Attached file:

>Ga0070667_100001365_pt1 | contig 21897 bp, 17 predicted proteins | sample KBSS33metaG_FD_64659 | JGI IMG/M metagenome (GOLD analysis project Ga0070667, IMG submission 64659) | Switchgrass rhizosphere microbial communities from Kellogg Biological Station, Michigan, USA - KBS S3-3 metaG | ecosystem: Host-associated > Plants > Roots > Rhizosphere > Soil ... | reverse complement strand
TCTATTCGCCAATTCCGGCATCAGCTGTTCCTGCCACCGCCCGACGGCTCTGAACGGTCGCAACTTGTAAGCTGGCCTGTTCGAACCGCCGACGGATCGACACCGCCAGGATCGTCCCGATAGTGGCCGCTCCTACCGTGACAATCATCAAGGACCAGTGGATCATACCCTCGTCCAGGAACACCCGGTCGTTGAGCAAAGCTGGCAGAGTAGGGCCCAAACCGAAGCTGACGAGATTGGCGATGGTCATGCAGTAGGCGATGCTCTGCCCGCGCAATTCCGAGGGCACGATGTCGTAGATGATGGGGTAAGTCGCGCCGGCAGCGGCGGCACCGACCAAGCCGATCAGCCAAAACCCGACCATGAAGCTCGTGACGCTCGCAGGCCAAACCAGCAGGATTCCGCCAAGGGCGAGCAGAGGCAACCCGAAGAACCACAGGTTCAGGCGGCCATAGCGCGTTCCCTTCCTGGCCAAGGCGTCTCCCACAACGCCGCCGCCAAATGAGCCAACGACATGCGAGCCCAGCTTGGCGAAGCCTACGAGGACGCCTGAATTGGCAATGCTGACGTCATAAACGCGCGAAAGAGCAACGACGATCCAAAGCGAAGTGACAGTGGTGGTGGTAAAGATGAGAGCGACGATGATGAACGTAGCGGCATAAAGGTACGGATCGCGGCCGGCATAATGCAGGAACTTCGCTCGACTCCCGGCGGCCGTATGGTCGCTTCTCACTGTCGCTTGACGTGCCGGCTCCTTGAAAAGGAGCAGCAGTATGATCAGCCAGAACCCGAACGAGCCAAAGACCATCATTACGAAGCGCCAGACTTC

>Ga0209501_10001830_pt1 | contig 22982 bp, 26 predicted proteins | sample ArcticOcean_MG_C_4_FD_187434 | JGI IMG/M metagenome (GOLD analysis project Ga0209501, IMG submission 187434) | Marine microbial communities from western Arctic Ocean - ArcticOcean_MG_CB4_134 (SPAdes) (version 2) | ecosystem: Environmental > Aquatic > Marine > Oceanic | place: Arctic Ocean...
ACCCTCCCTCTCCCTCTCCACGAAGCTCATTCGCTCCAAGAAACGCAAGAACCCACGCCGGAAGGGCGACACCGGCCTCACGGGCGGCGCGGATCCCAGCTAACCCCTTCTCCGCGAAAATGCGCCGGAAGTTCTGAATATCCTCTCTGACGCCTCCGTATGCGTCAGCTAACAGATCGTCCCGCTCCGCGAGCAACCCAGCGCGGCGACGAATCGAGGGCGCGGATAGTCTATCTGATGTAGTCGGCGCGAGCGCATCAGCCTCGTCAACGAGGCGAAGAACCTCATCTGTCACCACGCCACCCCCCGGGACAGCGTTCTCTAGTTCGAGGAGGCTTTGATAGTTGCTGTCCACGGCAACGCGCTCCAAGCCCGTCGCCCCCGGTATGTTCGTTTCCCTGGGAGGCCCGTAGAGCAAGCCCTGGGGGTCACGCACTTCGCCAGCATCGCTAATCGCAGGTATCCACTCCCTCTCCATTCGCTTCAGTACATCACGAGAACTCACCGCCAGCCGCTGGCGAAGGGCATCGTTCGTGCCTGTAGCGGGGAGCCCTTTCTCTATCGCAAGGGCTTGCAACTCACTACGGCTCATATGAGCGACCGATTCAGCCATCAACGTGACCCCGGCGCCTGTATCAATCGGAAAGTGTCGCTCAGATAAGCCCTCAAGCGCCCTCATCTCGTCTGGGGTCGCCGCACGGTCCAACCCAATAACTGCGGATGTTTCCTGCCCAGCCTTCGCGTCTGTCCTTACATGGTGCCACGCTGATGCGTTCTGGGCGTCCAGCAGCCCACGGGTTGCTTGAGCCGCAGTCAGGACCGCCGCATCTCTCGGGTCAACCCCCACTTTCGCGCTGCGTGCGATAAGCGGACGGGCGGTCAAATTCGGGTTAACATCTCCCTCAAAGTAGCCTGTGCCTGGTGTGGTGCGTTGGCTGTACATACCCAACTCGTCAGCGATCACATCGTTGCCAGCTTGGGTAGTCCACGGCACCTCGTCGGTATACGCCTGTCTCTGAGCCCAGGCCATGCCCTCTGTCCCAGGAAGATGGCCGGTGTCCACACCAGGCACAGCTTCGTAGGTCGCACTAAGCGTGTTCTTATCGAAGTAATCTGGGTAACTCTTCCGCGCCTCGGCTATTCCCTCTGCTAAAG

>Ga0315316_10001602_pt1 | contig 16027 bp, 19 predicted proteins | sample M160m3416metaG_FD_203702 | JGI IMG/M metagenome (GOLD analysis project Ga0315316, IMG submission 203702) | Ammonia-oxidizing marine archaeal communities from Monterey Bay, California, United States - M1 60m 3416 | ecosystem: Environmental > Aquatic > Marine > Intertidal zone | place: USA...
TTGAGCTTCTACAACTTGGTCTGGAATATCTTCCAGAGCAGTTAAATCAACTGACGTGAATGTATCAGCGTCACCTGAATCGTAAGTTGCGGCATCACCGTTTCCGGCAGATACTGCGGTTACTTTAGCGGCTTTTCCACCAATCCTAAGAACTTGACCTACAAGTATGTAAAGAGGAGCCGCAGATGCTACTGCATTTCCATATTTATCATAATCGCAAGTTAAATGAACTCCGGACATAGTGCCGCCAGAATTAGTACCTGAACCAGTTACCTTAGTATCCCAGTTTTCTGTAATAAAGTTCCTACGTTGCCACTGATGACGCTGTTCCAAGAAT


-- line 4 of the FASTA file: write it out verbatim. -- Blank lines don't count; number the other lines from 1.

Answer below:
ACCCTCCCTCTCCCTCTCCACGAAGCTCATTCGCTCCAAGAAACGCAAGAACCCACGCCGGAAGGGCGACACCGGCCTCACGGGCGGCGCGGATCCCAGCTAACCCCTTCTCCGCGAAAATGCGCCGGAAGTTCTGAATATCCTCTCTGACGCCTCCGTATGCGTCAGCTAACAGATCGTCCCGCTCCGCGAGCAACCCAGCGCGGCGACGAATCGAGGGCGCGGATAGTCTATCTGATGTAGTCGGCGCGAGCGCATCAGCCTCGTCAACGAGGCGAAGAACCTCATCTGTCACCACGCCACCCCCCGGGACAGCGTTCTCTAGTTCGAGGAGGCTTTGATAGTTGCTGTCCACGGCAACGCGCTCCAAGCCCGTCGCCCCCGGTATGTTCGTTTCCCTGGGAGGCCCGTAGAGCAAGCCCTGGGGGTCACGCACTTCGCCAGCATCGCTAATCGCAGGTATCCACTCCCTCTCCATTCGCTTCAGTACATCACGAGAACTCACCGCCAGCCGCTGGCGAAGGGCATCGTTCGTGCCTGTAGCGGGGAGCCCTTTCTCTATCGCAAGGGCTTGCAACTCACTACGGCTCATATGAGCGACCGATTCAGCCATCAACGTGACCCCGGCGCCTGTATCAATCGGAAAGTGTCGCTCAGATAAGCCCTCAAGCGCCCTCATCTCGTCTGGGGTCGCCGCACGGTCCAACCCAATAACTGCGGATGTTTCCTGCCCAGCCTTCGCGTCTGTCCTTACATGGTGCCACGCTGATGCGTTCTGGGCGTCCAGCAGCCCACGGGTTGCTTGAGCCGCAGTCAGGACCGCCGCATCTCTCGGGTCAACCCCCACTTTCGCGCTGCGTGCGATAAGCGGACGGGCGGTCAAATTCGGGTTAACATCTCCCTCAAAGTAGCCTGTGCCTGGTGTGGTGCGTTGGCTGTACATACCCAACTCGTCAGCGATCACATCGTTGCCAGCTTGGGTAGTCCACGGCACCTCGTCGGTATACGCCTGTCTCTGAGCCCAGGCCATGCCCTCTGTCCCAGGAAGATGGCCGGTGTCCACACCAGGCACAGCTTCGTAGGTCGCACTAAGCGTGTTCTTATCGAAGTAATCTGGGTAACTCTTCCGCGCCTCGGCTATTCCCTCTGCTAAAG